I am a member of the Theoretical and Computational Physics Group (TCPG) working at the Rutherford Appleton Laboratory, in Harwell, Oxfordshire, UK. The TCPG works together with a number of scientific communities in the development, deployment, maintenance and training of computational modelling codes mostly based on electronic structure theories.
I am currently working on research projects in collaboration with the materials science community within our lab, with a special focus on muon spectroscopy.
I am a 2019 Fellow of the UK Software Sustainability Institute.
Between January and April of 2016, I worked as Scientific Advisor for the Blavatnik School of Government at the University of Oxford. This role involved teaching at the Science and Public Policy core module in the the Master of Public Policy. This Master is a one-year taught degree course, whose purpose is to enable students to develop analytical and critical skills relevant for understanding the challenges of public policy and its implementation.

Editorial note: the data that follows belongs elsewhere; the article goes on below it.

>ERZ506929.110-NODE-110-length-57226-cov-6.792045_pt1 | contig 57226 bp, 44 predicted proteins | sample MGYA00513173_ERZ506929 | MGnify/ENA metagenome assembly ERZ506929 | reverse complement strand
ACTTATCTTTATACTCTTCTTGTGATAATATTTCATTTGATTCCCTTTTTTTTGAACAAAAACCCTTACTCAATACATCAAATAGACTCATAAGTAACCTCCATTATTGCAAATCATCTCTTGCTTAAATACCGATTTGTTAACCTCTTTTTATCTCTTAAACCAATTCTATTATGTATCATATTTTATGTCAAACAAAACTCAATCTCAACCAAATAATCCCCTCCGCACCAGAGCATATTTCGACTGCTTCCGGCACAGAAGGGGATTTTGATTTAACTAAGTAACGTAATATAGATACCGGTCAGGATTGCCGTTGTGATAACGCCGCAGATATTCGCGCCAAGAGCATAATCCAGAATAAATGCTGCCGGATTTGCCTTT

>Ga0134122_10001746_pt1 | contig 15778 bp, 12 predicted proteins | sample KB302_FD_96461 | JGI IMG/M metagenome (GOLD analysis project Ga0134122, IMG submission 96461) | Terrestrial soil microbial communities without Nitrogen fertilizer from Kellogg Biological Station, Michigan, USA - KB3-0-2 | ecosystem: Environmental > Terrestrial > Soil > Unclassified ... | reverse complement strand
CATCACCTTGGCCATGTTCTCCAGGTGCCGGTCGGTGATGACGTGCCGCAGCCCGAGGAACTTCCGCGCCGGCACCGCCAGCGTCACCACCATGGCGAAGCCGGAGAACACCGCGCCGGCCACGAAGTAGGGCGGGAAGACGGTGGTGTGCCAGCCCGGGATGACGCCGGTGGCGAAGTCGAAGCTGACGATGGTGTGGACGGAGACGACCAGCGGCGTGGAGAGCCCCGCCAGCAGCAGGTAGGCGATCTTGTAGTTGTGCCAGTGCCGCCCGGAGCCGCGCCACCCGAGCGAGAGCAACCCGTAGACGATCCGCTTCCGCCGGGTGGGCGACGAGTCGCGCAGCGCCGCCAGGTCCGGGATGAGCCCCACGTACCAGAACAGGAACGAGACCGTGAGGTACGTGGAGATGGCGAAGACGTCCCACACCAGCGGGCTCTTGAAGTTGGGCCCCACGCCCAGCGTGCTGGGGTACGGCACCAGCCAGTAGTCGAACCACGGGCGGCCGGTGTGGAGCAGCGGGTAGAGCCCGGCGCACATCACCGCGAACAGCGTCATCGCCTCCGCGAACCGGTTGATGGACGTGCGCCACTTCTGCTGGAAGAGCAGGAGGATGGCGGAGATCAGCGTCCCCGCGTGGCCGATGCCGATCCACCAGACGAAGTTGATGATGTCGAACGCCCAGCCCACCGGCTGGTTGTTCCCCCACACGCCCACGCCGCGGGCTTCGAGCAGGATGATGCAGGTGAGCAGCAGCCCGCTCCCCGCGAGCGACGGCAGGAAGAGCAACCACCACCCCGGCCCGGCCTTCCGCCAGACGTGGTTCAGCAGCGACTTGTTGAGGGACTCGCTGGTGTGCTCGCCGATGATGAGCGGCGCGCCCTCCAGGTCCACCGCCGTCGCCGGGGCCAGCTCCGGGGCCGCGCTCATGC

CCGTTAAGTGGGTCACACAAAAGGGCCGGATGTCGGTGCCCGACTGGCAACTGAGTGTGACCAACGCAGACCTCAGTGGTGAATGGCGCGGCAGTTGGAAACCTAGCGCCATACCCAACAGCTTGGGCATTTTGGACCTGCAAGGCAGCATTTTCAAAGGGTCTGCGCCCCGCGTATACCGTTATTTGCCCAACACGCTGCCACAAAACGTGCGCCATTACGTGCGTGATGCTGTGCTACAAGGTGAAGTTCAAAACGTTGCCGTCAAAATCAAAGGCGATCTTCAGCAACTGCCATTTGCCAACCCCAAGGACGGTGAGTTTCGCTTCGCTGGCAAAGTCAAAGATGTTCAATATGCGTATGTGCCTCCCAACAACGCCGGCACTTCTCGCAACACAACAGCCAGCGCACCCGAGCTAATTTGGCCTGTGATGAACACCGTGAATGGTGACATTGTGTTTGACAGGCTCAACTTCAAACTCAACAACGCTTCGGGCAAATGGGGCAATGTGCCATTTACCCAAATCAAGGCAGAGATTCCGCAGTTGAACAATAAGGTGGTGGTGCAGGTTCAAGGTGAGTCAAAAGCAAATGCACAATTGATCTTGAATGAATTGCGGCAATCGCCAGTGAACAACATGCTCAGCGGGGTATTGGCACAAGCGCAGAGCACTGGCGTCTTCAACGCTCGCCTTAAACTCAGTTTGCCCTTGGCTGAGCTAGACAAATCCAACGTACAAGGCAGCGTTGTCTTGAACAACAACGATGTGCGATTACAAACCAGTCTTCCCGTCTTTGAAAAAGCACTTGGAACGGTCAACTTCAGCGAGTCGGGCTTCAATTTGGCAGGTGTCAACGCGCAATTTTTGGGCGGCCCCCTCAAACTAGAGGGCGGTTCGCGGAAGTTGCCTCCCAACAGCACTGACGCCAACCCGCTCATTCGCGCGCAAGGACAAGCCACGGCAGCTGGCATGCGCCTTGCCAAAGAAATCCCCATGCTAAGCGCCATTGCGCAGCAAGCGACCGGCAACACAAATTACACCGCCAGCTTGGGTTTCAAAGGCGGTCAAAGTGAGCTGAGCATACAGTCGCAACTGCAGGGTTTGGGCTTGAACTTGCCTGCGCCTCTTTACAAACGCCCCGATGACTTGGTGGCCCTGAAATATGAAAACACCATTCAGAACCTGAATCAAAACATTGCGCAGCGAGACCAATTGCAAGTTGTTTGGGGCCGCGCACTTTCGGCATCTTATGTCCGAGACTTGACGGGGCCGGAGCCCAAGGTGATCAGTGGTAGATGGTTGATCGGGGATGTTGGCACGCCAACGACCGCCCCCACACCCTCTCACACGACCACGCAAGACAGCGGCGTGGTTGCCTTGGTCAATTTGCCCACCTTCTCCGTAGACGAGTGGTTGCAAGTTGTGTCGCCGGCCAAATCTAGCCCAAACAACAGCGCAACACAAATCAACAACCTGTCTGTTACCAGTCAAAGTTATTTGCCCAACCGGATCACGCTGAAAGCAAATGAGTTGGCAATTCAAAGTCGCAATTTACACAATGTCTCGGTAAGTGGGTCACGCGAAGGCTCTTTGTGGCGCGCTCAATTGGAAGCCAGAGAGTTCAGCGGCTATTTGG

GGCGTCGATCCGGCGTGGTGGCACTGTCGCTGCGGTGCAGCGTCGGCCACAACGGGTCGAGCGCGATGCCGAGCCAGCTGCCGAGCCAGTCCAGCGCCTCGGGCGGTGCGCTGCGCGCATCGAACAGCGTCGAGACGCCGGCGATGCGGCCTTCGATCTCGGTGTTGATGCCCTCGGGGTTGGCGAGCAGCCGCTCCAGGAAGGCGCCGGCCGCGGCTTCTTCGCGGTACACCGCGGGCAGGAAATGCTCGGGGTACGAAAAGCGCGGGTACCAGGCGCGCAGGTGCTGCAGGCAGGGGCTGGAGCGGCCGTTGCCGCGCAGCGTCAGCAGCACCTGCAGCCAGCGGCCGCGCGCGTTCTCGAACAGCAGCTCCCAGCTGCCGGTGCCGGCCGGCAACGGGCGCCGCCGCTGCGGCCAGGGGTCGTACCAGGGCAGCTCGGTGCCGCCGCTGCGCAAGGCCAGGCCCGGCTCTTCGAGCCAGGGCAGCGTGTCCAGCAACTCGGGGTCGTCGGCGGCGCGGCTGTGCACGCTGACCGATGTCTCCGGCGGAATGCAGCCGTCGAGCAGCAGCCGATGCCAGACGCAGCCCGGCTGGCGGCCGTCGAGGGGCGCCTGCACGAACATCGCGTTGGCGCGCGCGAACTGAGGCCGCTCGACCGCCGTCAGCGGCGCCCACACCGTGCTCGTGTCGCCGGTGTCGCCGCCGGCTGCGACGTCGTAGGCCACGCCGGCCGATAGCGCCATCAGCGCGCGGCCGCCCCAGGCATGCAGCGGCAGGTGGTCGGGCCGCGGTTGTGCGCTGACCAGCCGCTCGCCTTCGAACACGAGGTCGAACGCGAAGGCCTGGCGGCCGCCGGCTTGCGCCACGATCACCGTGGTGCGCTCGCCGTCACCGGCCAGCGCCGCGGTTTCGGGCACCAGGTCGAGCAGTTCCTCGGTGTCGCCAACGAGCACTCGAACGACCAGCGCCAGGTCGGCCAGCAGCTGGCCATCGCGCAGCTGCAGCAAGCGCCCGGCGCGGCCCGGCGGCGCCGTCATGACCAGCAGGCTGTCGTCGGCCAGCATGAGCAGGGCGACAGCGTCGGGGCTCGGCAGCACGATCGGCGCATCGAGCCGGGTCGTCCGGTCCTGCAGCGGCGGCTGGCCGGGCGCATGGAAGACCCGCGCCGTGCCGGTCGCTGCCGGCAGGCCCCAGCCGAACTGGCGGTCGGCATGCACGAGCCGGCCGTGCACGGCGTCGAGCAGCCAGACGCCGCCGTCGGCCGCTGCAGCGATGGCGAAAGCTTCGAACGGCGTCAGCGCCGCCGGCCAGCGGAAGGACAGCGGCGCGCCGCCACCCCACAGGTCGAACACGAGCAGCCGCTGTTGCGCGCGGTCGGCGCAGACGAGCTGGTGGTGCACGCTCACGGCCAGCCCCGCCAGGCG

From November 2011 to September 2015 I worked as trainee patent attorney and patent assistant for the British firms Marks & Clerk and Boult. My job involved the drafting, preparation, filing and prosecution of PCT, UK and European patents in areas of expertise which included: nanotechnology, mechanical engineering, telecommunications, manufacturing processes, software and computer-implemented inventions.
Between January 2006 and September 2011 I worked as a Research Associate at Imperial College London, where I was part of the London Centre for Nanotechnology. I was mostly involved in two large multidisciplinary projects. The first project was related to the computational modelling of thin films; and the second project was related to nanostructured materials for energy applications. My role was to develop and implement a theoretical formalism that could be used for the modelling of different nanosystems.
Computer Science, Machine Learning, and Applied Mathematics